What do you think? I understand totally that no self-respecting 7-year-old boy would be seen dead with a Friends set, but what about the other way round? Does this move reinforce stereotypes and dictate what is acceptable for girls to play with? Or is it a sensible and acceptable marketing move?
If you missed out on the calendar but want to have a go at building the mini-models using parts in your collection, Robert K has helpfully created PDF instructions showing the images on the backs of the windows which should make it much easier.
I've asked a guest FAFOL to write a review of the set, so stay tuned if you want to find out what they are really like, after all the hype and backlash.
LEGOLAND Malaysia is on track to open in the final quarter of 2012. You can read all about it at http://www.legoland.com.my/
This will be the sixth LEGOLAND when built, and will be the first in the Asia region. It will also be Malaysia's first international theme park and will be located only a 20-minute drive from Singapore. This is good news for international visitors to Malaysia and Singapore.
Thanks to weelean for this exciting news!
As regular readers will know, Brickset staff member DrDaveWatford runs his own blog Gimme LEGO.
He's just posted a review of the year and highlighted what he thinks are the best sets and themes, and also the worst. When you've read his opinion you can vote for one of ten nominated sets in the 'Gimme LEGO Reader's Choice Award'. If you have a favourite set of the year, go and see if it's listed and vote for it. The more votes cast, the more credible the award, so get voting!
(The Alien Conquest Earth Defence HQ, pictured, wins the 'Best Non-Licensed Set' award)
The dot codes for series 6 have been decoded by the team at Better Than Tomorrow blog. Personally I find them too difficult to read in a retail environment and thus not much use for identifying contents before you buy. Have you ever used them successfully?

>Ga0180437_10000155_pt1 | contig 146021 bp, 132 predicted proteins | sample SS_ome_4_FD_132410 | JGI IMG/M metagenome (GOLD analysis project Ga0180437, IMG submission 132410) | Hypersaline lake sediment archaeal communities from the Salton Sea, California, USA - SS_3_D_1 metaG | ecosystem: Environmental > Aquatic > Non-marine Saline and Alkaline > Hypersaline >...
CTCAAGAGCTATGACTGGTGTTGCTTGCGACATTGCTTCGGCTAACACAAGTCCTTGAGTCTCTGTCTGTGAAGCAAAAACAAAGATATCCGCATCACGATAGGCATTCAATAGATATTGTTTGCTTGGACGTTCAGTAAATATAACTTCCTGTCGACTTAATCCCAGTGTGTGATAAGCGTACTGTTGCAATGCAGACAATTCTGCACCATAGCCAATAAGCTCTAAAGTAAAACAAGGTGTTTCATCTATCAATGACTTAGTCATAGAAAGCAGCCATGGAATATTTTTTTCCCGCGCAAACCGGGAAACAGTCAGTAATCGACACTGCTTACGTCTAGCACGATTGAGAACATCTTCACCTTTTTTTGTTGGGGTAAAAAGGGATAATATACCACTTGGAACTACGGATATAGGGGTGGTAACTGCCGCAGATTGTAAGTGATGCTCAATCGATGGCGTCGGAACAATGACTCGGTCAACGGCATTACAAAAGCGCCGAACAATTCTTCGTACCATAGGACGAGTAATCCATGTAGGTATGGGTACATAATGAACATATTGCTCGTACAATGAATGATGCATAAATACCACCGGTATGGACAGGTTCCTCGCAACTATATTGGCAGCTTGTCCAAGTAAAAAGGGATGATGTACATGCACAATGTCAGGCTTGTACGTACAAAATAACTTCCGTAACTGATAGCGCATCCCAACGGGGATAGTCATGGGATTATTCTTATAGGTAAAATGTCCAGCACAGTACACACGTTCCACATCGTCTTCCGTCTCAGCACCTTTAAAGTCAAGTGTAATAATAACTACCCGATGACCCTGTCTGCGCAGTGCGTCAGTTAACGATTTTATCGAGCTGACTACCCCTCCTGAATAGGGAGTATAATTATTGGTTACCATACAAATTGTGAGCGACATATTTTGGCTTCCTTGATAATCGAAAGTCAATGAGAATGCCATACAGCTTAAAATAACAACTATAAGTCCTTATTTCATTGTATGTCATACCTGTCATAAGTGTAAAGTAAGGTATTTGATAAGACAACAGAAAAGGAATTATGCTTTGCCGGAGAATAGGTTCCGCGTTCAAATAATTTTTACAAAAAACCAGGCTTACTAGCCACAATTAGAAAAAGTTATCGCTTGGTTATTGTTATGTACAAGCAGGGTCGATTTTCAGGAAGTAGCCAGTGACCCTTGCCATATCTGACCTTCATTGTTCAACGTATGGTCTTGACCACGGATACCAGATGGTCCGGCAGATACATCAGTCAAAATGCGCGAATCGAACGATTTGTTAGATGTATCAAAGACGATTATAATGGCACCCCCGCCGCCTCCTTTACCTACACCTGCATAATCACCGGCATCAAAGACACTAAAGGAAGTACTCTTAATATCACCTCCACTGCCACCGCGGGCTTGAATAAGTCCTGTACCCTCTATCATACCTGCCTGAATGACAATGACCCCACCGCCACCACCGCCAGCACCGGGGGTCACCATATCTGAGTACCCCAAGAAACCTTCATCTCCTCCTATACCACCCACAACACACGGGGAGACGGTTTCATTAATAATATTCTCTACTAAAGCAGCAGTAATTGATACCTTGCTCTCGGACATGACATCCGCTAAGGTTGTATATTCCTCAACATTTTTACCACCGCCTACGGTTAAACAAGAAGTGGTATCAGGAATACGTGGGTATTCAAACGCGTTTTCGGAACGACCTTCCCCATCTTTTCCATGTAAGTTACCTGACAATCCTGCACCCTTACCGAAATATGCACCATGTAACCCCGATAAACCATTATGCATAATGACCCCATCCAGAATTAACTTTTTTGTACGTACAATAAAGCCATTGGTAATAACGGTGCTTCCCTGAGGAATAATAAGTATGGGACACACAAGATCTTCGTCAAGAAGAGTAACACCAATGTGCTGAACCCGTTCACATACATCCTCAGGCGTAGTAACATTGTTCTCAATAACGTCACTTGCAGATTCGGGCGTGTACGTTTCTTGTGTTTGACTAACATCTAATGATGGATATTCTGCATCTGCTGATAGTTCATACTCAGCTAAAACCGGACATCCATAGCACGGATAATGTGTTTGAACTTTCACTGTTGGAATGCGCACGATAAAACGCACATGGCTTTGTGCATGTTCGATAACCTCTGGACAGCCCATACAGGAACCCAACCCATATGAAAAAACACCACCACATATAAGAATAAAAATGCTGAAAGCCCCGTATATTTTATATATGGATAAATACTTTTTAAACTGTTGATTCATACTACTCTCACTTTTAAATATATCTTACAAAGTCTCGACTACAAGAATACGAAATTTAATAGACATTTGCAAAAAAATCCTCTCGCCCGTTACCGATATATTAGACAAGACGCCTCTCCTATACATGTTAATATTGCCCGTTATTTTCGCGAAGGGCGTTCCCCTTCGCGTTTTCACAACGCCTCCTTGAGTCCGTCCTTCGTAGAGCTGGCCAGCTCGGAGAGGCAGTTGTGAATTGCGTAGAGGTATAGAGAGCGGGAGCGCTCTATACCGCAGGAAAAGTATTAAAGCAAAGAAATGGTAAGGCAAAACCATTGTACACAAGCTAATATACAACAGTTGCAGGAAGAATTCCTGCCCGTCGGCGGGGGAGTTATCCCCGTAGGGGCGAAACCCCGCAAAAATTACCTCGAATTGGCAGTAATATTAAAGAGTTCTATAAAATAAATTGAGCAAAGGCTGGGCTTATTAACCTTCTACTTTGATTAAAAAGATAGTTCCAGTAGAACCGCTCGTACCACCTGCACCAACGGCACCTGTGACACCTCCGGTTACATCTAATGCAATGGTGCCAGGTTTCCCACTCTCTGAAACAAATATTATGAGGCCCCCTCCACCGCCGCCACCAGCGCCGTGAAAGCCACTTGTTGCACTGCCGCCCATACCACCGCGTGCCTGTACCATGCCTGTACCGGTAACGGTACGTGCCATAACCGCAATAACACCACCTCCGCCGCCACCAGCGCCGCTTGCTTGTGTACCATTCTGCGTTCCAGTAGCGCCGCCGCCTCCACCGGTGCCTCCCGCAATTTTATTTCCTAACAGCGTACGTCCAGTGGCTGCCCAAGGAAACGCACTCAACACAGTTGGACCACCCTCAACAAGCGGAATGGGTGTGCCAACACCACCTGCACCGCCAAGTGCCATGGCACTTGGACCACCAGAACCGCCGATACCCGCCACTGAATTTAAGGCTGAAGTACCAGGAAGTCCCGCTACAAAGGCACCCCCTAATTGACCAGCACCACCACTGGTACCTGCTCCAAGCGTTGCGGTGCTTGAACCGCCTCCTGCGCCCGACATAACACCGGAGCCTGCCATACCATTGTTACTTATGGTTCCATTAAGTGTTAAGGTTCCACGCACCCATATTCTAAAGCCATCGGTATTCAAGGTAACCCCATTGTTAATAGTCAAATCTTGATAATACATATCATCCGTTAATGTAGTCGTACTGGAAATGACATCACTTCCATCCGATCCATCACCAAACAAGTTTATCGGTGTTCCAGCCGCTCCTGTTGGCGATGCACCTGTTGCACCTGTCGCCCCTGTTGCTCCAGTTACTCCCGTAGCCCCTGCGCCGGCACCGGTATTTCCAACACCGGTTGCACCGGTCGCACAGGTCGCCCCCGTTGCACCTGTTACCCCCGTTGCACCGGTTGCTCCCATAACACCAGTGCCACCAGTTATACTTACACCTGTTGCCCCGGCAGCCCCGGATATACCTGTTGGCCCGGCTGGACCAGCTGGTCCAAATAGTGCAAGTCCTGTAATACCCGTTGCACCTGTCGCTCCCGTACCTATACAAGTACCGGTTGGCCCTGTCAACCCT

My copy of the first catalogue for 2012 arrived today. I don't think there is anything new in there about which we don't already know, but it at least tells you when the various waves will be released (in this part of the world anyway).
There will be another catalogue released later to cover the second-half of the year.
The set names for the Disney Princess Duplo sets are included, so I have added them here to the database.
This morning's press release came with several images, most of which we have in the database already, but this one is new and I thought it quite interesting as it shows the difference in size of the mini-doll figure when compared to minifigs.
The fact sheet states that "the new mini-doll figure stands roughly 5 millimeters taller than its minifigure sibling, yet features similar constructability, shares the iconic “claw” hand to hold the same accessories, can wear the same hair and headpieces..." so if nothing else, fans of the female minifig will now have a great selection of hairpieces to adorn them with.
Update: to prove the point, SkaensKeep has posted a photo on flickr showing minifigs with Friends' hair.
From Variety, published at 8am GMT today:
Lego has found its next precious
Warner Bros. Consumer Products has awarded the toymaker the rights to create action figures and playsets based on "The Lord of the Rings" trilogy and the two upcoming films based on "The Hobbit," the first of which bows at the end of 2012.